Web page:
News from Banks County...

NOVEMBER 5, 2003

Banks County

Banks County
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Angela Gary

Don’t know much about football, but...
“Hey Angie, how many players are on a football team?”
I was busy at work one day last week when I heard this question come from across the hallway. I looked up and saw two of our sports writers huddled together in the office across from mine.

Rochelle Beckstine
Who may have what’s in your wallet?
The commercials grab your attention. Identity theft is out there preying on greasy men in tank tops and old ladies scooping leaves out of their pools.

Leopards need win Friday to keep playoff hopes alive
Lumpkin County team a threat to run and throw the football
Nobody can count the Leopards out of the playoffs just yet. But if they hope to play more than 10 games this season, they’ll have to win Friday.

News from
Digest error slams county
$928,000 shortfall to hit county BOE
An error in the Jackson County tax digest will create a tax revenue shortfall totaling over $1.3 million. The majority of the shortfall, $928,000, will hit the Jackson County Board of Education.

Incumbents Sweep In City Election
Sosebee In Ward 4; Davis In BOE District 3; Perry, BOE District 4; Fitzpatrick Wins The Ward 3 City Council Seat

News from
Future Hwy. 72 road widening on hold
Two additional road widening projects for Hwy. 72 in Madison County have hit a virtual road block, at least for the immediate future.

Water for the sports complex?
Danielsville council postpones decision
See additional news from the city
of Danielsville in this weeks madison County Journal.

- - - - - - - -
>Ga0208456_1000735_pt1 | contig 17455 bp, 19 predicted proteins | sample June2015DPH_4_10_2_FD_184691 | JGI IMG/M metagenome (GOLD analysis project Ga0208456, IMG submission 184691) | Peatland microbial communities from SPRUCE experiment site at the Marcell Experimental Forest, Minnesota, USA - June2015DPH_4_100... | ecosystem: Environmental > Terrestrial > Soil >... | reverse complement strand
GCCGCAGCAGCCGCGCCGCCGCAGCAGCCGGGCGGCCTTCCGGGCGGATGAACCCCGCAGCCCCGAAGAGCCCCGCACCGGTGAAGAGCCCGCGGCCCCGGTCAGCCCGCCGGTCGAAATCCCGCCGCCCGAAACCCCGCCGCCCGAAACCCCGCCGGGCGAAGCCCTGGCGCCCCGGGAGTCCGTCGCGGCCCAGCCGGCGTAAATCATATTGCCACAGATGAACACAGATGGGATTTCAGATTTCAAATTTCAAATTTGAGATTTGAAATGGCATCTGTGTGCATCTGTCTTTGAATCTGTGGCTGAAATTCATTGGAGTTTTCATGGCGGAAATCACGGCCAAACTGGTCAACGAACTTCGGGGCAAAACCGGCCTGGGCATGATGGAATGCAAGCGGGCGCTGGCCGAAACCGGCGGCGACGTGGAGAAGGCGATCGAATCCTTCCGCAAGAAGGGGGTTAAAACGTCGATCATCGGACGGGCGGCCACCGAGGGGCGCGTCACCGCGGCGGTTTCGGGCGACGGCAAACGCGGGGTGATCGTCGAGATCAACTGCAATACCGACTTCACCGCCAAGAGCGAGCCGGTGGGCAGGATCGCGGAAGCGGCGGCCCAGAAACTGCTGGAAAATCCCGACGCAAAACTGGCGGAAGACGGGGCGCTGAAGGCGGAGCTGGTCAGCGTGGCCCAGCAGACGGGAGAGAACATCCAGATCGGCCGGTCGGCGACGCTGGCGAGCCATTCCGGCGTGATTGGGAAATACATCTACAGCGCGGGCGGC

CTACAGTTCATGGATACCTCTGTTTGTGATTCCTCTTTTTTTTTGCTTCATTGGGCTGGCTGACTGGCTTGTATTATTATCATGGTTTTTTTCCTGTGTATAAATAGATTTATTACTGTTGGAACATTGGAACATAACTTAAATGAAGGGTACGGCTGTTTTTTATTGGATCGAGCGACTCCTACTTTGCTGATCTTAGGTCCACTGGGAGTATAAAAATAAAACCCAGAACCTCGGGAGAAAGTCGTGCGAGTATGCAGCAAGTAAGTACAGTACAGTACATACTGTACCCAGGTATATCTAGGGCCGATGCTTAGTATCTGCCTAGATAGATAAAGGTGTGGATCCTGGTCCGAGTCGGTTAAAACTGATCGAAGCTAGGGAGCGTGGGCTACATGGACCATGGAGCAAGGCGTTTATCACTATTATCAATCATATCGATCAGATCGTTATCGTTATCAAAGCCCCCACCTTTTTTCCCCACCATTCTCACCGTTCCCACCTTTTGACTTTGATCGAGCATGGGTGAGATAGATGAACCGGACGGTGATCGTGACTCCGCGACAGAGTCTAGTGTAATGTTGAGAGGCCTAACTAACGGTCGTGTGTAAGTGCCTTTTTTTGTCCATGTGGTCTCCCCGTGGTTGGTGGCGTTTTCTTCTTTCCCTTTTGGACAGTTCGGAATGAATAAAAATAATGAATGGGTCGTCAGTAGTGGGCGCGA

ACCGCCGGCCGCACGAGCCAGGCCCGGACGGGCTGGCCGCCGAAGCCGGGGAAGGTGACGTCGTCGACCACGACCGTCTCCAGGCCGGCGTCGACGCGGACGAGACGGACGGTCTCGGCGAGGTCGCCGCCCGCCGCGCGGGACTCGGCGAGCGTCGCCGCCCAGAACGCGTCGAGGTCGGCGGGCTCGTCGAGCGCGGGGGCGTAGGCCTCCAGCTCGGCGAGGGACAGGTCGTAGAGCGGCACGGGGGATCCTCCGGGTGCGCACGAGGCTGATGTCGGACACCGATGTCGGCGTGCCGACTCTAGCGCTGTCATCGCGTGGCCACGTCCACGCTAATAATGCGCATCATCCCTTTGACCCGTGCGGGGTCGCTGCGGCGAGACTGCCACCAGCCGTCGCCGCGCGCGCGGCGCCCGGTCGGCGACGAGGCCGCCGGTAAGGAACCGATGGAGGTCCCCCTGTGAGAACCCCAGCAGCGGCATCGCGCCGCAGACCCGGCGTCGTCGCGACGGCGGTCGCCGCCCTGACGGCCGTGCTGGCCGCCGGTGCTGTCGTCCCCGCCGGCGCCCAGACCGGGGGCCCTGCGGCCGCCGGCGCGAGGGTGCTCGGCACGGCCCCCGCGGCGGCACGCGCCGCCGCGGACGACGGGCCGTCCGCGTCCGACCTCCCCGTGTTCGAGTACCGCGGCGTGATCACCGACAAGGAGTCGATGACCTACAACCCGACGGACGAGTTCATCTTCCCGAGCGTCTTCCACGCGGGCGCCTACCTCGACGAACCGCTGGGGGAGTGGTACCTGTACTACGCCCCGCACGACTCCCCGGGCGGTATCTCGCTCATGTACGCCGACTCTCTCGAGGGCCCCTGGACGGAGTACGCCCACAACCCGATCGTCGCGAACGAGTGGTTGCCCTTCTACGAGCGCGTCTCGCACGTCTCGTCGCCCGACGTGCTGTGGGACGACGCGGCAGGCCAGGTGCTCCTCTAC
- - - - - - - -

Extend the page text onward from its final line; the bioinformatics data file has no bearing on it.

The Banks County News
Homer, Georgia
Telephone: (706) 367-5233
Fax: (706) 367-8056


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Halloween Football Time

ALL DRESSED UP. Catie Murphy (top left), Kara Murphy and Cory Bolton took on a pirate theme for Halloween during Banks County’s football game Friday night.

Lula incumbent ousted
Moore wins Lula seat; Closs, Lomax win in Alto council race
In city elections Tuesday, Clyde Moore won the Ward 4 council seat in Lula while in Alto, John Closs and Phil Lomax both won in their bid for open council seats.
With a voter turnout reported to be around 20 percent of Lula’s total registered voters, Moore was elected to the Ward 4 council seat beating incumbent Perry Bridgeman and candidate Greg Smith by a two-to-one margin in spite of the controversy surrounding his residency.
Moore won with 57 votes to Bridgeman’s 28 and Smith’s 26.
Moore was unable to be reached by press time.
Councilman Lamb Griffin was unopposed in his bid for reelection in Ward 5. Griffin said he looks forward to serving the residents of Lula for another term.
Larry Shuler ended up running unopposed when councilman Mike Ostrander withdrew from the election due to residency issues. Though Ostrander’s name was on the ballot, and a few residents did cast their ballots for him, election superintendent and city clerk Dawn Letson had posted a sign saying votes cast for Ostrander would not be counted.
Shuler said: “I will be honest and straight-up with everybody.”
The four-year terms of the three councilmen will begin in January.
Closs, Post 2, and Lomax, Post 4, won big in their bid for the two open council seats on the Alto City Council.